Why it’s a superfood?
- High in vitamin A and antioxidants (beta-carotene, lutein and zeaxanthin);
- Good source of vitamins B6, C, K, folate, thiamine, magnesium, manganese, potassium and copper.
An article posted in the journal Public Health Nutrition reported that squash extracts reduced symptoms of a common condition affecting older men, benign prostatic hypertrophy. The high content of lutein may also help against dementia associated ageing, as suggested by a 2010 review article in the journal Clinics in Geriatric Medicine.
Making the most of Summer Squash
Most of the nutrients in summer squash hold up well to cooking. Unfortunately, those that do not are the nutrients present in the largest amounts. The high water content and delicate flesh argue for rapid cooking with little or no liquid, such as roasting or sauteing.
The winter months usually means warm and hearty meals are back on the dinner menu. Nothing beats a warm and delicious soup after a long day out battling the elements.
Simple, flavoursome and nutritious, this soup can be made from scratch at home in about 30 minutes. Perfect for those cold winter nights.
Here is a quick 5 ingredient recipe.
Ingredients (serves 2)
- 500g x pumpkin;
- 1 x small potato;
- 1 x onion;
- 2 tsp x minced garlic;
- 150ml x bone broth.
Boil the pumpkin and potato and onion until soft. Drain and add all of the ingredients and place into a blender or NutriBullet. Blend for 45-60 seconds. That’s it. You’re done.
Before serving, garnish with parsley, spring onion and / or sour cream.
Nutritional breakdown (153 kcal / per serve)
- Protein: 6.7g
- Fat: 0.5g
- Carbohydrate: 27.7g
- Vitamin A: 14,500IU (483% of RDI)
- Vitamin C: 26mg (28%)
- Iron: 2.1mg (26%)
- Magnesium: 51mg (12%)
- Potassium: 1130mg (33%)
Why it’s a superfood?
- High in Vitamins A and C, fiber, manganese, potassium and antioxidants.
As potent antioxidants, carotenoids help prevent diseases in which oxidative damage plays a role, such as cardiovascular disease and cancer. A 2009 study reported that women with the highest levels of alpha-carotene, lutein, and beta-cryptoxanthin had as much as a 50% reduction in breast cancer risk.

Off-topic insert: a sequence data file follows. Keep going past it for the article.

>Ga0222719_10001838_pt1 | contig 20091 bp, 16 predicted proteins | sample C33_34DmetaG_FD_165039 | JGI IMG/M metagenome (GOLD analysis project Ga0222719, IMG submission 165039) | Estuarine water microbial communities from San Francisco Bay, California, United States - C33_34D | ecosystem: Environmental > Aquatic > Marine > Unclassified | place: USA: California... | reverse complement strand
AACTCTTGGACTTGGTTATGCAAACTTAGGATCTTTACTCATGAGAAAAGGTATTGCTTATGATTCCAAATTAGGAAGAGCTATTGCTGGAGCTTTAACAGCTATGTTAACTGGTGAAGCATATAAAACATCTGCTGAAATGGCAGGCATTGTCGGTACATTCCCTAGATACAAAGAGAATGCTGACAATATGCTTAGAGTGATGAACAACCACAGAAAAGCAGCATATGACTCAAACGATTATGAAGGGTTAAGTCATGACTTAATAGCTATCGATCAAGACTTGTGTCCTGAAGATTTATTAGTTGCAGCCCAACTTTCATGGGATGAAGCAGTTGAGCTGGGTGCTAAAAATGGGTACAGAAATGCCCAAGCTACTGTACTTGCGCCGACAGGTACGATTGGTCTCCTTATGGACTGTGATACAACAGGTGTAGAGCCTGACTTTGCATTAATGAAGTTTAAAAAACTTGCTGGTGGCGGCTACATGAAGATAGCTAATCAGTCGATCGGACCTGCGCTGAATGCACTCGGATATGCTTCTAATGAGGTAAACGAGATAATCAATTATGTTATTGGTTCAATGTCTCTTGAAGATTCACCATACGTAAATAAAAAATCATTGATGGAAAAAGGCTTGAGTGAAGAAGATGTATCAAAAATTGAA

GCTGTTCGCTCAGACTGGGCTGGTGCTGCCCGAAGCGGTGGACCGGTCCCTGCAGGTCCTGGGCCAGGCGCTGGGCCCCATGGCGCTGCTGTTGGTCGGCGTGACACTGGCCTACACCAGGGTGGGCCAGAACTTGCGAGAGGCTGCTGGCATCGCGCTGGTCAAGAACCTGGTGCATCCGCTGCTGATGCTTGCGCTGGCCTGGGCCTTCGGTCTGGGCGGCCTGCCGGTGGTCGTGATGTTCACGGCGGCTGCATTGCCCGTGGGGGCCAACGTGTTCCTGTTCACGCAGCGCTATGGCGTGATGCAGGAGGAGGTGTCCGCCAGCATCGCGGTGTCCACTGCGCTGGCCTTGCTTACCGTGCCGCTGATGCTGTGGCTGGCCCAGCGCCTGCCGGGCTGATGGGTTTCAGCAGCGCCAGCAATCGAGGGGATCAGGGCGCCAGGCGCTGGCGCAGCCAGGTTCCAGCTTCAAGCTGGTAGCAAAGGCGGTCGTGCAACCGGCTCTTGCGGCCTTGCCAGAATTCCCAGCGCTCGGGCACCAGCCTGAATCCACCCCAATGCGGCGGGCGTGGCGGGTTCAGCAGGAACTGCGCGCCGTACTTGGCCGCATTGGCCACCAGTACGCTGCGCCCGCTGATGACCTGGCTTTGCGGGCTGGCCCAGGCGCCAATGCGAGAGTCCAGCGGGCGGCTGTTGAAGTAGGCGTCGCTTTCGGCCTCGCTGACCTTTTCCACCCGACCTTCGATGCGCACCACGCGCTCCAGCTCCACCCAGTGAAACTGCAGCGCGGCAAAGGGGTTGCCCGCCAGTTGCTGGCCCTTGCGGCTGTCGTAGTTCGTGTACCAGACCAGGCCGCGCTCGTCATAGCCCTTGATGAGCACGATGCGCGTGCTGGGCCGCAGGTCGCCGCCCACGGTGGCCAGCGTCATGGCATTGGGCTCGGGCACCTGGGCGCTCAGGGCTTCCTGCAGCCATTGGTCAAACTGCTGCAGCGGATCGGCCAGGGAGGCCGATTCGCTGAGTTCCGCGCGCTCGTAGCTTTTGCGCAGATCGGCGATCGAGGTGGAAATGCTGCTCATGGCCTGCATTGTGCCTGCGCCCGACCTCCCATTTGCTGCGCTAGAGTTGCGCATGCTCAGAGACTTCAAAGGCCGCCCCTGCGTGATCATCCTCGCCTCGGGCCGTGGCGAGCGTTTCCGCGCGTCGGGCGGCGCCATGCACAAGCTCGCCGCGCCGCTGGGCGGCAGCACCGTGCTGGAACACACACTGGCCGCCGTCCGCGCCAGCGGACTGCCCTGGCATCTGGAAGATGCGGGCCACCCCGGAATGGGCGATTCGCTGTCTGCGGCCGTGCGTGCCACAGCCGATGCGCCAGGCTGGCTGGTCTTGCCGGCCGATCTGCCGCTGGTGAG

Making the most of Pumpkins
During boiling, vitamin C seeps into the water, so baking and roasting are preferable. Microwaving in little water is another good option. The carotenoid antioxidants, however, are not lost in cooking liquid.
Canned Pumpkin can be an excellent choice. In fact, the canning process increases the concentration of carotenoids. Add canned pumpkin to soups, stews, or even natural yoghurt.
Picking the best Pumpkin
Deep orange pigmentation is one of the best identifiers of beta-carotene content, and these foods live up to their colourful appearance. All varieties of winter squash contain beta-carotene, though pumpkin and butternut are superior to all other varieties.
The pumpkin is an incredibly nutritious food. It is nutrient dense, meaning it has a lot of vitamins and minerals and relatively low in calories. A real bang-for-buck food.
One cup (mashed, 245g) of pumpkin provides:
- Calories: 49
- Protein: 2g
- Carbohydrate: 12g
- Fibre: 3g
- Vitamin K: 49% of RDI
- Vitamin C: 19% of RDI
- Potassium: 16% of RDI
- Copper, manganese and riboflavin: 11% of RDI
- Vitamin E: 10% of RDI
- Iron: 8% of RDI
- Folate: 6% of RDI
- Niacin, pantothenic acid, vitamin B6 and thiamin: 5% of RDI
As discussed earlier, Pumpkin is also exceptionally high in beta-carotene, a power anti-oxidant. Beta-carotene is a type of carotenoid that converts into Vitamin A within the body.